EU cautious: Elections in Israel leaves country in political limbo
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EU cautious: Elections in Israel leaves country in political limbo

Israeli President Reuven Rivlin voting, Credit: Mark Neiman (GPO)

With 97 percent of the votes counted yesterday in the parliamentary elections in Israel, no political bloc gained the required 61 seats, out of the 120 seats in the parliament (Knesset), to form a new coalition government. Incumbent Prime Minister Benjamin Netanyahu was weakened and the political landscape became extremely complicated.

The elections took place on Tuesday (17 September) after the previous early elections on 9 April did not result in a new government. In both cases, the elections were called by Netanyahu in an apparent attempt to attain a majority in the parliament to pass a new law that would protect him retroactively from prosecution for corruption allegations.

Election results
The newly formed centre party Blue White under former chief of general staff Benny Gantz emerged as the biggest party with 33 seats against 31 seats for Netanyahu’s Likud party. Unexperienced as politician, Gantz performed better than last time but did not challenge Netanyahu, “Mr Security”, on security issues.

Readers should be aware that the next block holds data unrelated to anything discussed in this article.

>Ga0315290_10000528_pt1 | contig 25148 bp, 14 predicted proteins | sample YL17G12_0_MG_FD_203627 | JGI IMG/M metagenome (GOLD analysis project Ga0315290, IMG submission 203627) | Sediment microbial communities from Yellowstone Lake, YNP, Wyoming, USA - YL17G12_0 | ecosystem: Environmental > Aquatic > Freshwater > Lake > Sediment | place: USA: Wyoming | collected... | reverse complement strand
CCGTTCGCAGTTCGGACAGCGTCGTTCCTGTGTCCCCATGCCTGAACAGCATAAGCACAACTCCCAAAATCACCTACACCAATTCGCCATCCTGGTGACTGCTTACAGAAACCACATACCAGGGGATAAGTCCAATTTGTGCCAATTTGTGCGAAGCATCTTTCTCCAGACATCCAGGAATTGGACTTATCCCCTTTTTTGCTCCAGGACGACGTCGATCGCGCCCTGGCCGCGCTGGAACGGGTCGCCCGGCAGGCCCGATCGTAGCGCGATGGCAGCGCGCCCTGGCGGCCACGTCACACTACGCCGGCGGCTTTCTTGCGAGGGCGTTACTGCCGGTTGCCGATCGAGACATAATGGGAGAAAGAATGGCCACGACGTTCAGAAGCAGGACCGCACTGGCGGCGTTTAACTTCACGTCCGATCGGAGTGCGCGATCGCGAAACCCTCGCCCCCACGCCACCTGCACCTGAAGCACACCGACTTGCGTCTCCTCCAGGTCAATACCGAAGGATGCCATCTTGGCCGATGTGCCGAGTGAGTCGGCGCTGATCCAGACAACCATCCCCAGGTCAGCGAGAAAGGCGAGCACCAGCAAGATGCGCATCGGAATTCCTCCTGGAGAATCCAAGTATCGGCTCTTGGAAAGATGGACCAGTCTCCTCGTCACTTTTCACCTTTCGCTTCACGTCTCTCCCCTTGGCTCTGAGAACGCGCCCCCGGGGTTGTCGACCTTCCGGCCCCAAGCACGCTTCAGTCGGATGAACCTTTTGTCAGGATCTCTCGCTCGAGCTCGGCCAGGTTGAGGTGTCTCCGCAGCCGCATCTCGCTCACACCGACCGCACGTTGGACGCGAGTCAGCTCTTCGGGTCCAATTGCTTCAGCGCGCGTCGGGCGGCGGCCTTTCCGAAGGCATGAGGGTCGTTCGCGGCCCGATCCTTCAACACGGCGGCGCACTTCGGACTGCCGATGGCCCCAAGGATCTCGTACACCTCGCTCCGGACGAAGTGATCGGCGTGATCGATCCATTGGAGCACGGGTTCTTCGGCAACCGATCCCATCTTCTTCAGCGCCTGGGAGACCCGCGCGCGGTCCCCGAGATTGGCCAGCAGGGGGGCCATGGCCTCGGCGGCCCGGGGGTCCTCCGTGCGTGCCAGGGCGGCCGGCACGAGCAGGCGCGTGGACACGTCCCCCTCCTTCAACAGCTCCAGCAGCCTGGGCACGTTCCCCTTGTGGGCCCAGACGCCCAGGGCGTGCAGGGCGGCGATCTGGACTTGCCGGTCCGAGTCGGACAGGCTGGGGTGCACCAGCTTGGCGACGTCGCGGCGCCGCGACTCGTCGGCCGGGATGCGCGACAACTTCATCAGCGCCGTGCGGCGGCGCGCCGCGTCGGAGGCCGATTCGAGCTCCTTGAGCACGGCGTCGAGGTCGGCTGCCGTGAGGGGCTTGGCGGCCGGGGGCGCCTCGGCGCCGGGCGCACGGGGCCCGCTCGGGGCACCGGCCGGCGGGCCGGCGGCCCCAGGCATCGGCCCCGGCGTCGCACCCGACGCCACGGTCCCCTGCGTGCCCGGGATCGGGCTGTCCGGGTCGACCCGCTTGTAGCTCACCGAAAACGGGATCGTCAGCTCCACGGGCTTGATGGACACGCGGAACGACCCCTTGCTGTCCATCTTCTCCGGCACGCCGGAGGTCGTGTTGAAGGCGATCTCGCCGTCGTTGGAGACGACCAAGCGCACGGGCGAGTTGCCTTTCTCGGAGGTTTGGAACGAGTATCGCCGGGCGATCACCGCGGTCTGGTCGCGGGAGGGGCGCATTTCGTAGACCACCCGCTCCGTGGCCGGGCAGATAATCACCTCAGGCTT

The centre-left bloc, composed of Blue White, the Labour party, the new Democratic Union – and if including the Arab Joint List – became also the biggest bloc with 57 seats, but falling short of being able to form a government.

The Arab Joint List, made up of four Arab-Palestinian parties with different ideologies, campaigned this time under a joint list and regained three seats thanks to a higher voter turnout (60 %) but the result is still below their potential. Whether they will be included, for the first time, in a centre-left government is uncertain but their support would be necessary for such a government to be formed.

The centre-right bloc composed of Likud, two ultra-orthodox parties and a far-right party received 55 seats. Likud lost four seats compared to the previous elections in April but the loss was actually eight seats since the centrist party Kulanu had merged with Likud after the April elections, where it had received 4 seats. An openly racist party did not pass the threshold of 3,25 percent.

The secular-rightist Yisrael Beitenu party increased its number of seats from 5 to 8. This makes its leader Avigdor Lieberman kingmaker in the attempts to form a new government. Last time, he refused to join Netanyahu´s centre-right bloc on the issue of the conscription of ultra-orthodox in the military.

This time, the election denied either bloc from forming a government on its own and could be interpreted as a call from the voters to form a national unity government. If this would happen, it would be an inevitable consequence of the elections.

Actually, the election results reflect a deeply divided and polarized society made worse by incitement by politicians. Demographic changes and ongoing settlement in the West Bank give extremist parties an unproportionable say in forming a coalition government and extracting concessions from the Prime Minister.